Teachers and librarians should have access to works that animate The Merchant's themes. It is the knowledgeable critic, as well as the persuasive jurist, who understands our dissatisfaction with religious prejudice. Martin Coyle's The Merchant of Venice can commence an engrossing classroom lecture. This "casebook" has cogent essays from current experts. Their writing explains how students can "think afresh" (ix) on issues of the play. The inquiries of the guide not only explain how the play can be taught, but why it should be taught in the classroom. Coyle's work is an inheritor of a long line of aesthetic criticism. William Hazlitt is one of the most important and influential Shakespearean essayists of the early 19 th century in Great Britain. He interprets Shylock with a provoking blend of philosophy with natural law:
Hazlitt is one of many critics who demonstrate that iniquity must be recognized, not suppressed. Consider what the Victorian poet and critic Algernon CharlesSwinburne writes as he interprets anti-Semitism as a literary device to illuminate injustice.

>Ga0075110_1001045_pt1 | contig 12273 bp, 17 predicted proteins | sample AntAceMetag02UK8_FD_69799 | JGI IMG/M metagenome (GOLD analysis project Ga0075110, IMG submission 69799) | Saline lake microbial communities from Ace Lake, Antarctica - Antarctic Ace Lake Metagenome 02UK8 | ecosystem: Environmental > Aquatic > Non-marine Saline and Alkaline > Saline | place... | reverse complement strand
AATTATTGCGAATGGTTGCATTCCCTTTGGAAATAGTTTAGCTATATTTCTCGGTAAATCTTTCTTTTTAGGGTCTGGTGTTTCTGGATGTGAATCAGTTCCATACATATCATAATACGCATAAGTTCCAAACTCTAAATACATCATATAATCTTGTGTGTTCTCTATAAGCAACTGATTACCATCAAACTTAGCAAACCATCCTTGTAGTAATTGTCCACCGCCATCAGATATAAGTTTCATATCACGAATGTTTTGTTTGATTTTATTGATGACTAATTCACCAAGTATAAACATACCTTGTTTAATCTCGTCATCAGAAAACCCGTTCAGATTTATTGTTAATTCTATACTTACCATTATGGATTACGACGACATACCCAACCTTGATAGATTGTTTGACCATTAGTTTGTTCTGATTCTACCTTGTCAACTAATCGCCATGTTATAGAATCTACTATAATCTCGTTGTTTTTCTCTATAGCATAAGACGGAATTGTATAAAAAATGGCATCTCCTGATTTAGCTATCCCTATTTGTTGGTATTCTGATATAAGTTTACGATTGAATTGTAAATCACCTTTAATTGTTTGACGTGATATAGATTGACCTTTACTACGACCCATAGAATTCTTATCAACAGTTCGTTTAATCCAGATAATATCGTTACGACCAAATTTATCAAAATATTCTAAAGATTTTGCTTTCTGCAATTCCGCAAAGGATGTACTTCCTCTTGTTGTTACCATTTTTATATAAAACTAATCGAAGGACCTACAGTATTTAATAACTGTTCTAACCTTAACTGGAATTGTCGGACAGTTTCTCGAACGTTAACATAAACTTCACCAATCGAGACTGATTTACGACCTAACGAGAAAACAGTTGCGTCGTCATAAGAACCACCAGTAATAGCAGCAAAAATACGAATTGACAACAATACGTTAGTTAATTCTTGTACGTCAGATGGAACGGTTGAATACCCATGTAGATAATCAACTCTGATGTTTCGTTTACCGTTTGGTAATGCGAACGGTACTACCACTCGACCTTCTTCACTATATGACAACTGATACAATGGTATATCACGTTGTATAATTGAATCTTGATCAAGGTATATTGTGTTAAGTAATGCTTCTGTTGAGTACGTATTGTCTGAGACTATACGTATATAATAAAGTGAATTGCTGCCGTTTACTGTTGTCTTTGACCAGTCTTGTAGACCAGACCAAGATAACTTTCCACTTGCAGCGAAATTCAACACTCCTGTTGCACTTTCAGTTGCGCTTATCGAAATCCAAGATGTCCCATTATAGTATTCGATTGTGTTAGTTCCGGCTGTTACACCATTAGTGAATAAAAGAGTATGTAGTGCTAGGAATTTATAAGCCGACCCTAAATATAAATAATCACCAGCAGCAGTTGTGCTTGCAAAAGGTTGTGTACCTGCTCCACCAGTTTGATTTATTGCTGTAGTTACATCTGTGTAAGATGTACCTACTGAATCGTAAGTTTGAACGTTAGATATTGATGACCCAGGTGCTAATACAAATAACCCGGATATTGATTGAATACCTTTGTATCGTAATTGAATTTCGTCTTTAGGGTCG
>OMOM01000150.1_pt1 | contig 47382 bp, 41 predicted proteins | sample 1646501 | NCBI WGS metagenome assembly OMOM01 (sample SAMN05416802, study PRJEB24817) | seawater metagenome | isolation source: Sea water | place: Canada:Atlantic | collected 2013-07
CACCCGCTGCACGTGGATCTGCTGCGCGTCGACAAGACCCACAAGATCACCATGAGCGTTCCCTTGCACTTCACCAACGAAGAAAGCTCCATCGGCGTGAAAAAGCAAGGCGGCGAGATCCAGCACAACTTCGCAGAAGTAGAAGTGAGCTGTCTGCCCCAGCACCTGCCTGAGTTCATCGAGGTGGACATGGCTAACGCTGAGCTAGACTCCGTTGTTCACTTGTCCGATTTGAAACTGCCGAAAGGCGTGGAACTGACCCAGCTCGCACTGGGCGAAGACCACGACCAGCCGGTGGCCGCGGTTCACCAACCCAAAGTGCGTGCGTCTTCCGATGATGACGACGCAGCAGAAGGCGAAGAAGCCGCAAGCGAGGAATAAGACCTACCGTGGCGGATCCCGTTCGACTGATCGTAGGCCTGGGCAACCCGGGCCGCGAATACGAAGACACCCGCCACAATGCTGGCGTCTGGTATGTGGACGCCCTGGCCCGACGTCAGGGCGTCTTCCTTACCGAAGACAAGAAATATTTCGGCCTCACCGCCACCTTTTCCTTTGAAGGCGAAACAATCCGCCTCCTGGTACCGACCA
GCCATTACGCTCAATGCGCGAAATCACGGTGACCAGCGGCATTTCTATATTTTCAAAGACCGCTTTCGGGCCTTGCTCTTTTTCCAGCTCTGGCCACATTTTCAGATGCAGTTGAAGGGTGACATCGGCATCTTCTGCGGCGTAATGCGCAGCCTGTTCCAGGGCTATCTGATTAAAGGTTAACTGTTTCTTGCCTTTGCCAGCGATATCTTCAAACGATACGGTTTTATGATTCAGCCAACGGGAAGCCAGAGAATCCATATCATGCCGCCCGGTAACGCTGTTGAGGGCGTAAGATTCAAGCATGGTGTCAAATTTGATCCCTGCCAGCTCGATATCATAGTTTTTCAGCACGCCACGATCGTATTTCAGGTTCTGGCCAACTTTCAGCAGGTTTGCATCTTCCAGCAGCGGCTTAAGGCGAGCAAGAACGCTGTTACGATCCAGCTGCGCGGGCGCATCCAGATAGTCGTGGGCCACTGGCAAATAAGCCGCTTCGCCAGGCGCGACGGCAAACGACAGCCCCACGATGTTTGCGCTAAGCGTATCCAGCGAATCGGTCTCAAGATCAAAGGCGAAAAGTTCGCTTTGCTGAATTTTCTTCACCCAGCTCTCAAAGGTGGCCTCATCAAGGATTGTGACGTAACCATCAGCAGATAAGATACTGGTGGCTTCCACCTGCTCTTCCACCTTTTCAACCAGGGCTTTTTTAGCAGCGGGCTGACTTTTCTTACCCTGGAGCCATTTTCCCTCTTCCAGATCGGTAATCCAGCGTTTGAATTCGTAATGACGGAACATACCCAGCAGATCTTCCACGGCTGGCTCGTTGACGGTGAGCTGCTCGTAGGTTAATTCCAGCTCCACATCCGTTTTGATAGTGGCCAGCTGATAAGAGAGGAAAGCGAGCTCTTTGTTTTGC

For a recent and more controversial critic, consider Harold Bloom, the Yale University Sterling Professor of the Humanities and English. He writes:
What is unforgettable in The Merchant must not disparage it; it must not resign the play to a secondary school oblivion. Hazlitt, Swinburne, and Bloom bolster the rational for the play's selection. Their confident prose conjures up the force of Shylock. They transform angry orations into a work of art for those new to Shakespeare. Shylock's humor, malignity, and downfall are championed by the ingenuity of classic essayists.
Those who guide national library policy can integrate legal and literary authority. A liberty to read can coexist with an assembly of interpretive voices from English criticism. Appreciative essayists show there is eloquence in the most choleric of villains. The dissatisfied patrons who challenge school procedure could see more persuasive arguments when dramatic analysis and Constitutional liberty melded into one defense.